Since couples tend to separate only when there are significant problems in their marriages, discussing and making decisions about how to handle joint accounts, joint debts, child support, and child custody, is often tricky. In a perfect world, a couple could sit down and amicably develop a temporary agreement outlining how these matters can be fairly handled until they decide to reconcile or divorce.
Separation agreements, can “freeze” assets and debts, preventing either spouse from selling an asset or incurring additional debt during the separation. The agreement can specify items such as temporary child support, child custody, and alimony, and how the couple will handle payment of the mortgage, rent, and other household bills during the separation period. It can also cover what will happen if the couple does not ultimately reconcile within a specified time period. To be valid, a separation agreement must be in writing, signed by both parties, and notarized.
In the event one spouse is uncooperative in reaching a separation agreement, refuses to provide support payments, or cuts off communication and refuses child visitation (parenting time), either spouse can file a Complaint with the Superior Court of New Jersey seeking child custody, child support, or visitation (and sometimes all three) without filing for divorce.
Another legal remedy available to separated couples is called “divorce from bed and board.” This legal court order can resolve issues of child support, alimony, property distribution, and more without the need to obtain a formal divorce decree. Divorce from bed and board is typically sought due to religious beliefs about divorce.
Deciding to separate requires making a number of serious choices concerning child support, alimony, property distribution, debts, insurance, and countless other issues. No, there is no “legal separation” in New Jersey, but you can still take steps to protect your future and provide stability and security for your children during this uncertain time. To discuss the specifics of your situation, please give the divorce and family law attorneys at Weinberger Divorce & Family Law Group a call. We’re here to listen, and to help.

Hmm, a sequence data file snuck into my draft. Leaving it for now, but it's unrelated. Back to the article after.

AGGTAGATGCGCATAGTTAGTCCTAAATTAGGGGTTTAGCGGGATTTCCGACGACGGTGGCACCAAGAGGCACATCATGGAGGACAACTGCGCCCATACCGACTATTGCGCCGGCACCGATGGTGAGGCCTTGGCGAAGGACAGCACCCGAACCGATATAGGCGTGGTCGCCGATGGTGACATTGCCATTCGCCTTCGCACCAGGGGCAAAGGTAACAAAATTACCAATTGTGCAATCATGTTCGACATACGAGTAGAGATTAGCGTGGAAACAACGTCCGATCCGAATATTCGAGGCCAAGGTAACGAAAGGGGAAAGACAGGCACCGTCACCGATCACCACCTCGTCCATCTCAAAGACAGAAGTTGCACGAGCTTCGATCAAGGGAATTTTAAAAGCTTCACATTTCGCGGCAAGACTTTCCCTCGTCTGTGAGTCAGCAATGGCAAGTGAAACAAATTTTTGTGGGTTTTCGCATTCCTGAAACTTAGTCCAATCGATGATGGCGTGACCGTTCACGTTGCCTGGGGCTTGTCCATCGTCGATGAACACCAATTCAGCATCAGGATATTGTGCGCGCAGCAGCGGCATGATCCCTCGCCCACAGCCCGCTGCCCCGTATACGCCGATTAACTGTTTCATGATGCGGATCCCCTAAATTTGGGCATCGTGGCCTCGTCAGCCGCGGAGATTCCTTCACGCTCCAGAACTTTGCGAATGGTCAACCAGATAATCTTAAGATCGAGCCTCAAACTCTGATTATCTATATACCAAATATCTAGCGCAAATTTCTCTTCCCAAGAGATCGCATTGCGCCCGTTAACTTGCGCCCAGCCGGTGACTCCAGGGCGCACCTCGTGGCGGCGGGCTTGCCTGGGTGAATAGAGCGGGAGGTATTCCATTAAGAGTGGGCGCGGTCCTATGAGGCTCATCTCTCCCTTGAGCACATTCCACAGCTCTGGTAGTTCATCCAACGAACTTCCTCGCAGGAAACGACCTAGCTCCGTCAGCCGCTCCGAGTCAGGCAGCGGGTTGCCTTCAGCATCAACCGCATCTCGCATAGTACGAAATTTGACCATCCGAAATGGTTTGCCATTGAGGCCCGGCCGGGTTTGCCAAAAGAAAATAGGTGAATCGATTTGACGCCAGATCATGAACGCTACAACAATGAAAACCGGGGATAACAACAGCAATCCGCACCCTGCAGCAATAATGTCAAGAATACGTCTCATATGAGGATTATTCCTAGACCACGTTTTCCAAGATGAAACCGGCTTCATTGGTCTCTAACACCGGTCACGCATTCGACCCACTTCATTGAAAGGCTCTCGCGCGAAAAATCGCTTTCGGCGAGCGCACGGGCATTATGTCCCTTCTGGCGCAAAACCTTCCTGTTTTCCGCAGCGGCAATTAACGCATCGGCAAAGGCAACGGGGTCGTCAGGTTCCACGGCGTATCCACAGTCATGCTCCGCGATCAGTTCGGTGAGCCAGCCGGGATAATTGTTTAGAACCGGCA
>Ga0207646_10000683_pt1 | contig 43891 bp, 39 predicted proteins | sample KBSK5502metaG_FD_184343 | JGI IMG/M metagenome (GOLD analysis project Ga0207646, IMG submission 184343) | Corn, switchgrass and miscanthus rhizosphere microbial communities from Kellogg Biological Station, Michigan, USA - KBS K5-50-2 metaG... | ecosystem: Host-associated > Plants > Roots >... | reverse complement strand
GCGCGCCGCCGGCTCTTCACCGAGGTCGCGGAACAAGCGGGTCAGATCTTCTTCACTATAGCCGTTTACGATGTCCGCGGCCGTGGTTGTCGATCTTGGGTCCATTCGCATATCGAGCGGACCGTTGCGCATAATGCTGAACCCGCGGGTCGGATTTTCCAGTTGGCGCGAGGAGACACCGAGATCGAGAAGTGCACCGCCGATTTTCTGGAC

Legal separation actually doesn’t exist in the State of New Jersey. Many people just don’t know that. They read about it on the internet or they hear about it from family members or friends, and it’s a concept that does exist in some other states, but not here. What you need to know is that you can physically separate from your spouse, but it’s not going to be recognized by the court and you don’t need to file any special court paperwork declaring your separation. You can go to a lawyer or you can set up temporary terms of separation with your spouse, but it’s not going to be an enforceable contract per se.
You can work with your spouse and say, “We’re going to have this trial separation for a period of time, maybe six months. I’m going to live here, you’re going to get an apartment and we’re going to split the bills in this particular way. We’re going to take care of the kids in this particular way. We’re going to set up a type of visitation schedule,” or otherwise, have some type of support arrangement and then see if you want to take the next step to a divorce, or ultimately reconcile your marriage. Many people do that and they are faithful to the ultimate terms of their separation if you will. But it’s not actually a legal separation that is formalized in any particular manner.
To discuss your separation from your spouse, and to safeguard your future, talk to us. Schedule a free consultation: